The LDR Team

Thierry Reuschlé Patrick Baud
Thierry Reuschlé Patrick Baud

Chargé de recherche CNRS


Mike Heap Alex Kuhnir
Mike Heap Alexandra Kushnir
Maître de conférences Post-doc
Jamie Farquharson Luke Griffiths
Jamie Farquharson Luke Griffiths
Ph.D student Ph.D student

What we do

Sample preparation

Sample characterisation

Water and gas porosity

Using our vacuum setup, we can accurately determine double and triple weight water porosity. 

We can also measure gas porosity via helium pycnometry.

Our samples are kept dry in a vacuum oven set at 40 °C.
Water and gas permeability
  We have a range of custom-built permeameters, which can operate up to confining pressures of 50 MPa on samples 20 mm in diameter and 40 mm in length. We are able to measure (distilled) water or gas permeability using steady-state or the transient (pulse-decay) methods.  For longstanding applications, our long-term permeameters are capable of measuring the permeability of rocks under very stable environmental (pressure and temperature) conditions. The operating temperature can be set as high as 200 °C.
Ultrasonic wave velocities Specific surface area
 Our benchtop acoustic wave velocity setup is designed to measure both P- and S- wave velocities on rock core samples. We also measure attenuation. A load cell embedded in the base of the jig ensures that we applied the same load from measurement to measurement  Our BET (Brunauer-Emmett-Teller) absorption apparatus measures the specific surface area of rocks, by monitoring the physical adsorption of nitrogen or krypton gas molecules onto the solid inner surface of rocks.

Sample deformation

Uniaxial deformation

Our servo-controlled uniaxial deformation apparatus can deform rock samples under a variety of loading (constant strain rate, constant stress) and environmental (dry and wet) conditions up to axial stresses of 160 MPa (for the standard sample size of 20 mm diameter).   We routinely measure stress, axial strain, and the output of acoustic emission energy during experimentation. However, the setup can be easily modified to measure ultrasonic velocities, radial strain, and electrical conductivity during deformation.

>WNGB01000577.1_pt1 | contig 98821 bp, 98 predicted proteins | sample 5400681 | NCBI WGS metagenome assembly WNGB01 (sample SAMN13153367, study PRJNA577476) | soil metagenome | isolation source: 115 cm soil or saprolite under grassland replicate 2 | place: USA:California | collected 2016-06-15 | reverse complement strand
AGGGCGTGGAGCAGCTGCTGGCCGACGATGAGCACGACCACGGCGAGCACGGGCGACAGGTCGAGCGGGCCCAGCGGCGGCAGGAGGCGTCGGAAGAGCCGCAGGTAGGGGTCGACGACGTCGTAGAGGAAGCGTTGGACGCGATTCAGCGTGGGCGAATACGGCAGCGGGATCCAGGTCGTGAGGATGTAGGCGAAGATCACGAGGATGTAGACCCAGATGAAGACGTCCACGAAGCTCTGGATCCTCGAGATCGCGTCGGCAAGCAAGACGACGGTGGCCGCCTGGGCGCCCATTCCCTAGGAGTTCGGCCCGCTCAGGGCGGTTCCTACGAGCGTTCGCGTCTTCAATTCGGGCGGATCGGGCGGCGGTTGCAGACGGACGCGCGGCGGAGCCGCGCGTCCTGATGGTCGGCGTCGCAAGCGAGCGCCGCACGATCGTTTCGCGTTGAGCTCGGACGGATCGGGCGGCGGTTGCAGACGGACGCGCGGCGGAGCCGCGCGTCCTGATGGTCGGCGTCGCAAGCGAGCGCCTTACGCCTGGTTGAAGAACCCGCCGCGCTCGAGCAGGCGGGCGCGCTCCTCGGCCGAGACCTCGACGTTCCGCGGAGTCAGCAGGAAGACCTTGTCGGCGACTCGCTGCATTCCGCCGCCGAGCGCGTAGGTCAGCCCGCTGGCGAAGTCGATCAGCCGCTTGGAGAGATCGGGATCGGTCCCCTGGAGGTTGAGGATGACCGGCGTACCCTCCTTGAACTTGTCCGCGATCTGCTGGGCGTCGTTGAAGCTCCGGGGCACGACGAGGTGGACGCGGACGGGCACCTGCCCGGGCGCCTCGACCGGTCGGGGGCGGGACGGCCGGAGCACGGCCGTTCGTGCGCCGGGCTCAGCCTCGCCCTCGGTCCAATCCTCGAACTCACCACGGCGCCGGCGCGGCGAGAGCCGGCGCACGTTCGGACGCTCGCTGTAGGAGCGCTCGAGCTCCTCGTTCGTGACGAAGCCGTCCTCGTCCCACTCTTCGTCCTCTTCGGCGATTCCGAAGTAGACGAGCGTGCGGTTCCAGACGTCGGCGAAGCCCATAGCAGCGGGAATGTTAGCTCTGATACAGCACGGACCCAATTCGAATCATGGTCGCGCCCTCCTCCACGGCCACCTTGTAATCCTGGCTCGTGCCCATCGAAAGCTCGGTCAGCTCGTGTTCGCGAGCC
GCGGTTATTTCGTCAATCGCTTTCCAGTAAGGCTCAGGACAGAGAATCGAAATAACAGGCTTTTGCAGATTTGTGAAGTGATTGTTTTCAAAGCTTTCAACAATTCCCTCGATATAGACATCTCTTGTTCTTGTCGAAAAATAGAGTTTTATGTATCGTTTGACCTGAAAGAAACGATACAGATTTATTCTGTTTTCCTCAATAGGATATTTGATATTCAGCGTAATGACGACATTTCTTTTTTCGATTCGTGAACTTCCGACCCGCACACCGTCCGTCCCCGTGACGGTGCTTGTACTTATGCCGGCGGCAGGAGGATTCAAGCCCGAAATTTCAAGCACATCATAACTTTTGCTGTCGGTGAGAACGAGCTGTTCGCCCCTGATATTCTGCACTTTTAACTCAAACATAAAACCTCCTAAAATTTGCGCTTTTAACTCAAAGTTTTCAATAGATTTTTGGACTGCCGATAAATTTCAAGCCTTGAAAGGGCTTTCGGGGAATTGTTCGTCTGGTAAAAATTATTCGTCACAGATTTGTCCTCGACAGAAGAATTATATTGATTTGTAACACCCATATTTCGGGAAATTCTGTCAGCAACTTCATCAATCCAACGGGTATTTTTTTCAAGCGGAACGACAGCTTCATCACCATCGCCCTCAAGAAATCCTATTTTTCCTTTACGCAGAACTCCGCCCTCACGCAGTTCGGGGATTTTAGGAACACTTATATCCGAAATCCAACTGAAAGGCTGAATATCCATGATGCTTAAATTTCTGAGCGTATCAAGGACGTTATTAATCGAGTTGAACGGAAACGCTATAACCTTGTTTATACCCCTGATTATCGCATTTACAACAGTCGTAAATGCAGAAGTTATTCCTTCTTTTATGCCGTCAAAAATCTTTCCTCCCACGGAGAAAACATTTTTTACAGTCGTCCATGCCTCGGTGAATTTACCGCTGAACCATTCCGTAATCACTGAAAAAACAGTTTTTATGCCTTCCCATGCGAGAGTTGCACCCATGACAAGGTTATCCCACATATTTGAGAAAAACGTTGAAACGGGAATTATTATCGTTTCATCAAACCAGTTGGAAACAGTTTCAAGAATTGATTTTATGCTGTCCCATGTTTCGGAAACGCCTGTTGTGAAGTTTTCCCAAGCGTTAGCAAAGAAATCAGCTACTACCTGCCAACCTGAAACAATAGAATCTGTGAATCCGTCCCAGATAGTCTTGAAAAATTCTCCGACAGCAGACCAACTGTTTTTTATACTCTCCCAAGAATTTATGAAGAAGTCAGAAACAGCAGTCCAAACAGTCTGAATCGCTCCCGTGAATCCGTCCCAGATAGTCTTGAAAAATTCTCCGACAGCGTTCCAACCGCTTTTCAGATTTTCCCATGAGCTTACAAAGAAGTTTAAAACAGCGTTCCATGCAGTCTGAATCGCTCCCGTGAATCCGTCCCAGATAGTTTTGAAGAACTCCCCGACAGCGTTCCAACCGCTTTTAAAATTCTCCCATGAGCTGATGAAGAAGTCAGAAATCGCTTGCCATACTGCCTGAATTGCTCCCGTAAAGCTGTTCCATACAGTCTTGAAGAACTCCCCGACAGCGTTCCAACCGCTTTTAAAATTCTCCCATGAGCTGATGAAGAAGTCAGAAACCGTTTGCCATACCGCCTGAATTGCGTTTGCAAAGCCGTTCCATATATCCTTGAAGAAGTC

Our newest uniaxial deformation rig has been customised so as to deform samples at high temperatures. It also has been outfitted with sensors to monitor acoustic emissions during deformation with a low noise threshold.  

Triaxial deformation

High temperature furnace 

Our conventional servo-controlled triaxial deformation apparatus is capable of reaching confining and pore fluid pressures of 200 MPa, and differential stresses up to 400 MPa. Rock samples (20 mm in diameter by 40 mm in length) can be deformed under a variety of different loading conditions (hydrostatic, constant strain rate, constant stress) whilst continuously monitoring stress, axial strain, pore volume change, the output of acoustic emission energy, and permeability (gas or water). Our high temperature furnace operates at temperatures up to 1000 °C and can heat/cool rocks under controlled conditions. Typically, we use the furnace to induce thermal microcrack populations in rock samples.

Coming soon

We are currently installing, calibrating, and testing a new high-temperature/ high-pressure triaxial deformation rig. With the potential to deform materials at up to 500°C and 400 MPa, whilst monitoring axial and radial deformation, P- or S-wave velocities, gas permeability measurement, and a host of other features, it's an exciting new addition to the lab!

Research opportunities

We are always interested in collaborators, and those interested in studying for a Ph.D or applying for a European or International Research Fellowship in our lab. Don't hesitate to contact us!

Website maintained by M. Heap and J. Farquharson